Wednesday, February 8, 2017

For Better or Worse, In Sickness or Health ... We're In This Together

Data from Internet World Stats indicates that as of June 2016, 50.1% of the world’s population had access to the internet.  In 2011 that figure was roughly 33%.  In the US this penetration is 89%.  Every second approximately 10 people gain new access to the internet.  This pervasive worker connection brings both opportunities and challenges to the workplace.

Jarche highlights the economic benefit networked workers bring to an organization noting that because of their connections a small handful of workers can now accomplish what it took entire departments to accomplish in the past.  They have fast access to knowledge across multiple sources of information and the transaction costs of accessing this information are minimal.  Networked workers may also require fewer direct supervisors due to their reliance on the network for information and support and this introduces additional cost savings.  And although not everyone would see it as a benefit, in a VUCA world, being able to tolerate ambiguity is crucial, and the Pew piece notes how networked workers and AI are changing how we define exactly what makes a job a job and how ultimately this can result in the restructuring of the social contract.  Staying cognizant of this will help organizations stay flexible.

According to the details of the Workplace 2020 info-graphic, there are six primary drivers of change under way.  They are:

Extreme Longevity The rise of smart machines and systems Computational world New media ecology Super-structured organizations Globally connected world

Only extreme longevity (i.e. estimating that by 2025 the number of Americans over 60 will increase by 70%) does not clearly benefit from networked workers.  The other five depend on competently connected workers.   These workers bring each of the ten necessary skills for success in 2020 to the job. They include:

Sense making Social intelligence Novel and adaptive thinking Cross cultural competency Computational thinking New Media Literacy Transdisciplinary Design Mindset Cognitive load management Virtual collaboration

Weinberger (2011) discusses a 1963 letter written by Bernard Forscher titled Chaos in the Brickyard which discussed all the random pieces of data that were being developed but not linked together.  There are many more random bricks strewn about today.   And, although computers are able to categorize “bricks” quite well, it will take connected workers with the skills listed above to provide a holistic and deeper understanding of these varied data points.  And stringing these data points together will not be an easy task.  Weinberger explains that our new medium of knowledge, can't keep information, communication, and sociality apart.  This combination can lead to a plethora of knowledge about which we will most likely tend to disagree.  He has little optimism that we will ever again find something we all agree on.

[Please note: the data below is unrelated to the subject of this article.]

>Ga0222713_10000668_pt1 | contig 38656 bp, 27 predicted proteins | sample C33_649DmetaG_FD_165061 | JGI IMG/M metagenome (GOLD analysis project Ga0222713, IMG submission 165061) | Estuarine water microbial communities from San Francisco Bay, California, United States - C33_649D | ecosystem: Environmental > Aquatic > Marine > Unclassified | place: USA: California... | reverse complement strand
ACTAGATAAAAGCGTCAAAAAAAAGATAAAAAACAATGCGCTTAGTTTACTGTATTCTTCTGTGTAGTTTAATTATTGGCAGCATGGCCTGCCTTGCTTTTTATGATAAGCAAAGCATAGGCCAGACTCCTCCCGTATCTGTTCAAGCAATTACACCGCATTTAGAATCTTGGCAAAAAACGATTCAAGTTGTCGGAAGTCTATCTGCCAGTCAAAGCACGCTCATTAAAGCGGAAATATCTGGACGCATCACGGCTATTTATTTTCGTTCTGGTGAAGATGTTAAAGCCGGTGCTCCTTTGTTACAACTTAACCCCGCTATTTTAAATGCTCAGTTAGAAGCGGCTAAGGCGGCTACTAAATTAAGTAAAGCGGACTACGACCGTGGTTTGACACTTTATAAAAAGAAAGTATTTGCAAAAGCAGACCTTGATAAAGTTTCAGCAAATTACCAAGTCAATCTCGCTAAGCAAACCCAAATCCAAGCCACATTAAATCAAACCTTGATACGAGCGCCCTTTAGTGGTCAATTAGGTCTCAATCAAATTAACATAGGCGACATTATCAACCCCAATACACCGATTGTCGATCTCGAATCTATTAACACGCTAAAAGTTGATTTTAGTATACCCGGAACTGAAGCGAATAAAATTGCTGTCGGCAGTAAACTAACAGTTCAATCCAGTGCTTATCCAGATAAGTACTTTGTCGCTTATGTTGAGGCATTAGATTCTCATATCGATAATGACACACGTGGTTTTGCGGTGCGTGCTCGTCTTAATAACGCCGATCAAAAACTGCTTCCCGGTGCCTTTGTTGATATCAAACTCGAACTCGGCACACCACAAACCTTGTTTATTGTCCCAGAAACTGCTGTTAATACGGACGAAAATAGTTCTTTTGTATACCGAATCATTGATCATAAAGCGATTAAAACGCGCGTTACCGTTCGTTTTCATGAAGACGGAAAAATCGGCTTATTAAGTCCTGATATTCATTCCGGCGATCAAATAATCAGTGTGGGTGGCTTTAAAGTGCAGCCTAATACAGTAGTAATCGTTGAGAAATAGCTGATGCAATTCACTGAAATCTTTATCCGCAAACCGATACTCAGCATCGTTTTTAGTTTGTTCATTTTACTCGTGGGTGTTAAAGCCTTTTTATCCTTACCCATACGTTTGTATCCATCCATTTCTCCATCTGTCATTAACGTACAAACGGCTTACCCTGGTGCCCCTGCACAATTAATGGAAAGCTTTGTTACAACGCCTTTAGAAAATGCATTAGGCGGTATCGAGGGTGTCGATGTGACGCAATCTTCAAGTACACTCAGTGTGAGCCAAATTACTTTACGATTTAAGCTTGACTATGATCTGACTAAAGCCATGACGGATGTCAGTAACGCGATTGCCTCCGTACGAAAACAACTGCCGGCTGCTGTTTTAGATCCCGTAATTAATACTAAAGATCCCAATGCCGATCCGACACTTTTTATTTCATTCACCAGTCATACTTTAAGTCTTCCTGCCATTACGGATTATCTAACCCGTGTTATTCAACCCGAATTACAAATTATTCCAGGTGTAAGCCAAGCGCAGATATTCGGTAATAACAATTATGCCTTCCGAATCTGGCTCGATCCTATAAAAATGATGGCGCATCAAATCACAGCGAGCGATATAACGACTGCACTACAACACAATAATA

Networked connections enable greater work flexibility and we’ll likely see an increase in the number of workers working remotely.  Depending on the research one cites, remote workers present various opportunities and challenges.   Ann Bednarz in a piece in Networkworld describes the key aspects.  Weinberger (2011) states that, "the mechanisms of belief have become detached from the means of knowledge” (p.150). This leaves us in a time where you can remain ignorant yet seem like you are knowledgeable.  With this in mind, I felt it particularly interesting to note that research by Zimbler and Feldman (2011) mentioned in Bednarz’s article points to an increase in lying in virtual environments.  If no one is truly seen as an expert and we disperse with many of our former tests of validation, it seems this trend could continue to grow. This would present a critical challenge for networked collaboration.  Another, consistent challenge presented by remote workers is the desire to have a trusting, close relationship with their leader.  They want a leader who not only keeps them organized but who cares about their development both personally and professionally.  Millenials in particular are clear about their need for feedback from their leaders.  An article in the Harvard Business Review    discusses Millenials desire to receive purposeful feedback from their manager on a monthly basis – more than any other generation in the workplace.  They want an authentic and approachable leader who can inspire and connect them to a higher purpose. These very human needs must occur in tandem with the technological savvy required to function effectively in the role.  This challenges leaders to fully integrate seemingly opposing elements and to help their workers do the same.